Micah Magee graduated from the University of Texas with a dual degree in Plan II Honors and Radio-Television-Film. In addition to making films, Magee worked as managing and programming director of Austin’s Cinematexas International Short Film Festival, pirate-radio programmer, and print journalist. In 2001 she received a Fulbright Fellowship for Journalism to Berlin, Germany, where she attended directing studies at the German Film and Television Academy in Berlin (DFFB). Magee has received artist awards from NYFA and NYSCA. Her films have received awards from the Oberhausen Short Film Festival and Premiers Plans d’Angers and have been screened at festivals, museums, and galleries worldwide. (Petting Zoo’s official website)
“Petting Zoo” will premiere at the 2015 SXSW Film Festival on March 14.
W&H: Please give us your description of the film playing.
MM: “Petting Zoo” is the portrait of a young woman coming into her
own in an environment that does not always present ideal circumstances.
W&H: What drew you to this story?
MM: I grew up in San Antonio, and I wanted to portray the details
I miss — its rich South Texas culture and layers of harshness and beauty. We filmed
in places where my teenage cousins still live now: high schools built by prison
architects, trailers, rock bars, abandoned half-built subdivisions, the
corporate parks between the fields.
I worked with locally cast non-actors to explore elements of
coming of age in such a place. I wanted to re-find a certain particular feeling, like when you wake up and are not sure if you are forgetting who you really
are. Maybe you are really more real someplace else, and you are forgetting the
most important thing. What is that most important thing? A feeling that
something is slipping away from you. Or the feeling that life is hurtling you
through time and space in a direction you aren’t sure you want to be going.
I was also interested in a particular experience of body and
vulnerability. Sometimes people, girls especially, use sex as a tool to find companionship and to avoid loneliness. I think through the lack of sex education in Texas, a lot
of teens where I come from are left alone with the consequences of sexual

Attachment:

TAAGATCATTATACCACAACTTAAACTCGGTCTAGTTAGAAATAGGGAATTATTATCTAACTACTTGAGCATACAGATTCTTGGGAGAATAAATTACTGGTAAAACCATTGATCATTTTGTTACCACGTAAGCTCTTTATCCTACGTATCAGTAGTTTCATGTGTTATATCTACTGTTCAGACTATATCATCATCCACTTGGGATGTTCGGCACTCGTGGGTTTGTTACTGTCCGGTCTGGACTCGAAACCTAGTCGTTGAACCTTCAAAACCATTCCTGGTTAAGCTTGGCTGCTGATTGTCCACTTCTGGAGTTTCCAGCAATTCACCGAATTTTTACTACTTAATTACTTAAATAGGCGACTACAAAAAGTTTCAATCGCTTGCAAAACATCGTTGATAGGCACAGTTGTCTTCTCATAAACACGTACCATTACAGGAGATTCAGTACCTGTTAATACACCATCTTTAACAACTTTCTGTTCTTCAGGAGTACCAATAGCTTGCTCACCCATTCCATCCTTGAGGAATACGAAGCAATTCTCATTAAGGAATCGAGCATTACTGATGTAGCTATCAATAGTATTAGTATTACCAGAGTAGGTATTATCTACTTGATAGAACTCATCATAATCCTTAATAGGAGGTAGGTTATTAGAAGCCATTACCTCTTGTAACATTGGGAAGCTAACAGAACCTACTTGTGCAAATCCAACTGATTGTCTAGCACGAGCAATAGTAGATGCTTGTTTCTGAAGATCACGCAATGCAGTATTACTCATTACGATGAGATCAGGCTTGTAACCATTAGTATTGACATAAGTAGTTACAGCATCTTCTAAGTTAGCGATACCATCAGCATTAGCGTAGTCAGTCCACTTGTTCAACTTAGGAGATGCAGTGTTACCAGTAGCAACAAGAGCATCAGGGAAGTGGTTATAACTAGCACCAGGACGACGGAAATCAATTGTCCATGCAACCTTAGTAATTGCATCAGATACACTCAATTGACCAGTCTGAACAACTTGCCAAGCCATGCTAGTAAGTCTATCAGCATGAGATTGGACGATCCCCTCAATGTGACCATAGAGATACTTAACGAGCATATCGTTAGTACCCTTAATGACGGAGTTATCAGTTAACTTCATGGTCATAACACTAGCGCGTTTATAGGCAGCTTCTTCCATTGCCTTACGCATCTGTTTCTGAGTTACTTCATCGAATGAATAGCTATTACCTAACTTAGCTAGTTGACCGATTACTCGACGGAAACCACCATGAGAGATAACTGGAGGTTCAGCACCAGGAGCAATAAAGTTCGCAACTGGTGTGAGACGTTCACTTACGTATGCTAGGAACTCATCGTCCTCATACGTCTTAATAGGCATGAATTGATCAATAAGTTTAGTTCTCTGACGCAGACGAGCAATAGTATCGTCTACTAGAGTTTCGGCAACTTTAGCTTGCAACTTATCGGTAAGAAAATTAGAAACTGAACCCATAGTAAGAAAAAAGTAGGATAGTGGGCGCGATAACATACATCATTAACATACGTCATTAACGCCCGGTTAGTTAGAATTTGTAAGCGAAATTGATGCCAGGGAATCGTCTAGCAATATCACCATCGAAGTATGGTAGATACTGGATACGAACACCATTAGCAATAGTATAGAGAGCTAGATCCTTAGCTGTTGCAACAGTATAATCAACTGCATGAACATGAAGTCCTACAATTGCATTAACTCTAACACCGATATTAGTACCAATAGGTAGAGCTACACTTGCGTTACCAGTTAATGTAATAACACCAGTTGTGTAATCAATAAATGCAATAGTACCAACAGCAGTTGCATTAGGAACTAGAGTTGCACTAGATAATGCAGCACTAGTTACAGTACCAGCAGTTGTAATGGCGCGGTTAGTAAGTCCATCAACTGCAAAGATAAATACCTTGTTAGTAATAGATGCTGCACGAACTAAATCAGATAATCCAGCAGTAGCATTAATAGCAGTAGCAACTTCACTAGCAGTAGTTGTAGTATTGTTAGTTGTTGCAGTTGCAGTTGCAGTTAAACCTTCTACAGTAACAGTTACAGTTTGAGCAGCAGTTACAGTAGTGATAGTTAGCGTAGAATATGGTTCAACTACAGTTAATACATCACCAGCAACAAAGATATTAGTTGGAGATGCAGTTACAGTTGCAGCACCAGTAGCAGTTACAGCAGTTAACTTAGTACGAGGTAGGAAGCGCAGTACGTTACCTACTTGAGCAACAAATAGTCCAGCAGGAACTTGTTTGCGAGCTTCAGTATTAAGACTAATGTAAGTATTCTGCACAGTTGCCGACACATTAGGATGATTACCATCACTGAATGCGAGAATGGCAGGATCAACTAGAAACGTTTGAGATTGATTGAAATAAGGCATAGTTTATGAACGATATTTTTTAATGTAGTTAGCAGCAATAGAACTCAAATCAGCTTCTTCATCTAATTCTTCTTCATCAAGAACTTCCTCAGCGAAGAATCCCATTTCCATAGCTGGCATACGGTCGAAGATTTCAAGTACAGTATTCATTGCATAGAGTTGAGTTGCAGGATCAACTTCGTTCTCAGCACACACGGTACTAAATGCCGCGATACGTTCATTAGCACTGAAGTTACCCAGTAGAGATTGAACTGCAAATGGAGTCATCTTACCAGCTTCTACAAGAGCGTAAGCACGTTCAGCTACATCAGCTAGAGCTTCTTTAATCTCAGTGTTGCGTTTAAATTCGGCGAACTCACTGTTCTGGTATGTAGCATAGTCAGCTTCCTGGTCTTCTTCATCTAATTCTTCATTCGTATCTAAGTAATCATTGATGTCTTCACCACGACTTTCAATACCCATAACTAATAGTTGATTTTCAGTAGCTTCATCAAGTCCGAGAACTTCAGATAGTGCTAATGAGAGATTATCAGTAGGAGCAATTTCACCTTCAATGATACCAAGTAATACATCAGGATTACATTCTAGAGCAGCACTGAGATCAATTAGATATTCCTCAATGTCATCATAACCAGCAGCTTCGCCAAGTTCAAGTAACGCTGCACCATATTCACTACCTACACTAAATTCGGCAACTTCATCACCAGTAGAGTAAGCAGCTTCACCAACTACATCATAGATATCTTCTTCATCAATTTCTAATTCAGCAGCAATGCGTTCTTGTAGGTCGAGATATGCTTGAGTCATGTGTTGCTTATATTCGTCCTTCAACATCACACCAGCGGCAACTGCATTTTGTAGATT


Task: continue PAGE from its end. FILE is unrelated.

exploration and find themselves excluded and labeled at a time when they most
need community and support. When you are a teenager, you are just beginning to
know your body. As a pregnant teen, your relationship to your body changes all
W&H: What was the biggest challenge in making the film?
MM: The biggest challenge — rattlesnakes, fire ants, and sun stroke aside — was communication. Your film is
the sum of everything you put into it, so if you want your film to be honest,
you have to fight for the construction of the film to be honest and
W&H: What do you want people to think about when they are leaving the theatre?
MM: I hope they will feel empowered and in touch with themselves.
W&H: What advice do you have for other female directors?
MM: For me, it was most important to follow my own personal
interest, especially while casting, rather than to find someone who could
represent the role for other people. When personal, possibly feminine tastes conflict with other folks’ expectations, I think it is important to take
time out and listen to yourself. Staying in my own time and tempo was important.
I am a three-time mom, so to make films I have to vehemently reject a quite
entrenched production model that deals with time differently than is good for
me and my work. I don’t know if this is especially true for women, but it might
W&H: How did you get your film funded?
MM: Overall, it was a slow process, and we relied a lot on
sponsorship, a small and generous crew who worked on deferral, and doing things
ourselves if we couldn’t pay anyone else to do it. Our cash funding was a mix of
crowdfunding, subsidized loans, and grants from arts foundations. I probably
wrote about thirty grant applications. While this was great pre-production
preparation, nothing came of it financially until 2011, when I got a
screenwriting award from the New York Foundation for the Arts. Then NYSCA came
through with a wonderfully generous production grant. When I read the letter, I
jumped around screaming for about ten minutes, because this was when I knew we
would be making the film.
Those funds got us back to San Antonio to start
looking for cast and locations. Michael Weber of The Match Factory came
on as the main producer and sales agent with Medienboard funding. A grant from
the Austin Film Society closed our post-production budget. Kickstarter was
great not only for raising money, but for finding an extended network of people
who cared about the topics in the film and wanted to support discussion and
W&H: Name your favorite woman-directed film and why.
MM: Miranda July’s film “Nest of Tens,” because of the wig on the wall.